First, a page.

David Burleigh at The Japan Times, just published this review of my translation of Takahashi Mutsuo’s memoirs Twelve Views from the Distance 高橋睦郎『十二の遠景』. He describes how the book describes the grinding poverty and difficulty of Takahashi’s early life, then states,
Takahashi invokes a world that has now mostly disappeared, along with its bitterness and hunger. Yet it was also a rich world, for those who managed to survive it.
And what was the secret of survival? Undoubtedly to some extent it was the poet’s imagination. Near the end he writes: “My undeveloped, youthful soul felt a strong affinity for what was outside my world in the realm of the other.”
With photographs and a retrospective afterword by the author, this is an excellent translation of an absorbing and necessary book.
Because I worked on this translation a little at a time, often working in half-hour increments pilfered from other projects, this translation took me a number of years from start to publication, beginning in 2006 until around 2010. It was then another couple of years before it found its way into print in late 2012 with University of Minnesota Press, which took quite a chance on deciding publish this rather unusual, but profoundly beautiful book. This project was a long labor of love, and so it means an enormous deal to me that this book review—the first to be published—is so enthusiastic.
University of Minnesota Press just published my translation of Twelve Views from the Distance, the memoirs of TAKAHASHI Mutsuo, originally published in Japan in 1970. The book is a beautiful object: the cover is embossed, and the design shows a small boat floating on a distant sea. In many ways, this captures the right mood for this memoir, in which one of Japan’s most important poets looks across the distance of the years and remembers his poverty-stricken youth in Kyushu during World War II.
On the back of the book are two blurbs. The first is by Edmund White, the great American known for his bold, homoerotic memoirs. (I was thrilled that White, whom I read with such interest during my own adolescence and coming out, agreed to write the blurb for my translation.)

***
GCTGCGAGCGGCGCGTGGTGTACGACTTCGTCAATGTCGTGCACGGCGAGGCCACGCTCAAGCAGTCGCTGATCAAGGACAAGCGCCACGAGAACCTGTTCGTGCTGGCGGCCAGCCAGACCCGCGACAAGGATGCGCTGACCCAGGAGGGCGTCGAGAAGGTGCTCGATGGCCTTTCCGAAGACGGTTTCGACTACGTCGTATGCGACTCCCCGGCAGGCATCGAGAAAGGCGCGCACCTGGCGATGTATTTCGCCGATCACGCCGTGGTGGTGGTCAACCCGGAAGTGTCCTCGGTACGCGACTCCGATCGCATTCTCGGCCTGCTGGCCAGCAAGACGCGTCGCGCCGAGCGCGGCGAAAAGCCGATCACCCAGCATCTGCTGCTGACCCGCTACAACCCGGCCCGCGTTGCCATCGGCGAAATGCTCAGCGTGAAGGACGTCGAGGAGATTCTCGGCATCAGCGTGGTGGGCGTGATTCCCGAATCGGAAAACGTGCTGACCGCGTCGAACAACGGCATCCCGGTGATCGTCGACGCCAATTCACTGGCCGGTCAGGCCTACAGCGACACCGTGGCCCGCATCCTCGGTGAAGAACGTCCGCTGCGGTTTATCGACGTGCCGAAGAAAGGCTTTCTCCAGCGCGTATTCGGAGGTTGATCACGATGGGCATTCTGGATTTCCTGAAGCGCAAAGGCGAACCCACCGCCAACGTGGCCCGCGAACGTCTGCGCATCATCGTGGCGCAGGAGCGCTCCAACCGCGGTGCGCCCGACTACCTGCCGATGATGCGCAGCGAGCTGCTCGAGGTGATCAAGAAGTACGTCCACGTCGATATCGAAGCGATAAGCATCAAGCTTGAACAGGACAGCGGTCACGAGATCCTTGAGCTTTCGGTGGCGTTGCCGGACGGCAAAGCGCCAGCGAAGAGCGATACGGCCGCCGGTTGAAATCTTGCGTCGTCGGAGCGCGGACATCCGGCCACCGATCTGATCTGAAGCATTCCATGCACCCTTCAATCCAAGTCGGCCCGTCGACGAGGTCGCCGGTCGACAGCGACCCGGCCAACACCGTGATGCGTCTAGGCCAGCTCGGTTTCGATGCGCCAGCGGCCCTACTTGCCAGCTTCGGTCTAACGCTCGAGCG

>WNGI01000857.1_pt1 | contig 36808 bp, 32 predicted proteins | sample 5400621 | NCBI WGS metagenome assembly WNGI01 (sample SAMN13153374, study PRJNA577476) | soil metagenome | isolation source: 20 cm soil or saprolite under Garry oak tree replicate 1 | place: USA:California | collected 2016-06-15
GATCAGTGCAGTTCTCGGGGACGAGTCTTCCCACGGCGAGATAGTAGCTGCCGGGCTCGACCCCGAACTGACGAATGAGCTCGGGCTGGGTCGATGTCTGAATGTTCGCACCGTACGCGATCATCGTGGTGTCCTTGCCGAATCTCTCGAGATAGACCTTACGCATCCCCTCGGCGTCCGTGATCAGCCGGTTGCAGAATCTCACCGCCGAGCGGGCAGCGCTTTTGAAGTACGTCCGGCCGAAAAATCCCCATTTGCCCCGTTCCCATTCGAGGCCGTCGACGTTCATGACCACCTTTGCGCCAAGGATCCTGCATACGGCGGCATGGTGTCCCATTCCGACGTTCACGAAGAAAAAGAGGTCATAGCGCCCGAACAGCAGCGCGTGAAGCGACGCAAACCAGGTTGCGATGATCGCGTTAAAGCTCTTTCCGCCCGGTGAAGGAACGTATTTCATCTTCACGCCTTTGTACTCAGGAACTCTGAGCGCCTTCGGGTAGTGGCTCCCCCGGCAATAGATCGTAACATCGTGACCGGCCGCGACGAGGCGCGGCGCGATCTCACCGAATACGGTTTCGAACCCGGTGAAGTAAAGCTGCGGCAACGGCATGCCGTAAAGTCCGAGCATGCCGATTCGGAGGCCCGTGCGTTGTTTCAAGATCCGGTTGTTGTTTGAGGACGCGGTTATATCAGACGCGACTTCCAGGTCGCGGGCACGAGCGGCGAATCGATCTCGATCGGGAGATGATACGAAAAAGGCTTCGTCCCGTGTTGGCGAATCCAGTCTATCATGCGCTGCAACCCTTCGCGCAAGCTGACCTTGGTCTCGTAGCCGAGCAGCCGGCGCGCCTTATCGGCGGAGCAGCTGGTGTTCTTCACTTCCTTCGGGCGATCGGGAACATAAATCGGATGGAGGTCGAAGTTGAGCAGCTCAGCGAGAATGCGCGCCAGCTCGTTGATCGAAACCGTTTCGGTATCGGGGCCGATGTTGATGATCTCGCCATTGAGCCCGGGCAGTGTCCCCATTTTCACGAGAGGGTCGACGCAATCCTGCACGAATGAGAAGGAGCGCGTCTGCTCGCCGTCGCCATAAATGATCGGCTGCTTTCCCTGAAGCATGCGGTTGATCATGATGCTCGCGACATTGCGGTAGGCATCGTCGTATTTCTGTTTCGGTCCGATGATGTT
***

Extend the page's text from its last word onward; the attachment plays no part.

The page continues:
Twelve Views from the Distance is a wrenching memoir about growing up in southern Japan during the war and just afterward in an extremely poor family of day laborers. Utterly dependent on his hard-bitten grandmother and his often absent mother, Mutsuo Takahashi withdraws into himself and lives in his very rich imagination. That he was destined to become Japan’s leading gay poet may or may not be obvious from these painful but lyrical memories.
The other is from MISHIMA Yukio, who wrote the following in 1970, just a few months before his dramatic suicide.
Mutsuo Takahashi has managed to achieve firm prose that, while unmistakably the work of a poet, shines with a black luster much like a set of drawers crafted by a master of old. This book is a magnificent collection of sensations and of memories, much like the toys we might find in a dark closet. The part toward the end in which the theme of his ‘search for a father’ crystallizes in a copy of an erotic book radiates a certain tragic beauty.
My translation of this book was supported through grants from the National Endowment for the Arts and the PEN Translation Fund. Thank you for believing in this project.
In fall 2012, University of Minnesota Press will be publishing two books by one of Japan’s most important poets, TAKAHASHI Mutsuo 高橋睦郎. One is my translation of Twelve Views from the Distance 『十二の遠景』, a sumptuously beautiful book first published in 1970. This book describes Takahashi’s troubled, impoverished early life in rural, southern Japan and the ways that his family’s fortunes intersected with the rise of the Japanese empire and World War II. Takahashi’s friend, the novelist MISHIMA Yukio 三島由紀夫, lauded the book with these words.
It is magnificent that in this book, Twelve Views from the Distance, the poet Mutsuo Takahashi has managed to achieve firm prose that, while unmistakably the work of a poet, shines with a black luster much like a set of drawers crafted by a master of old. This book is a magnificent collection of sensations and of memories, much like the toys we might find in a dark closet.
The other forthcoming book by Takahashi is a reissue of Hiroaki Sato’s translation Poems of a Penisist, which brings together much of Takahashi’s most important early poetry, much of which deals with existentialist themes and homoerotic material. This collection includes the long poem Ode (頌 Homeuta), which the publisher Winston Leyland has called “the great gay poem of the 20th century.” It is said that Allen Ginsberg was so impressed by this collection of poetry that he personally lobbied Lawrence Ferlinghetti at City Lights Books to publish more of Takahashi’s work.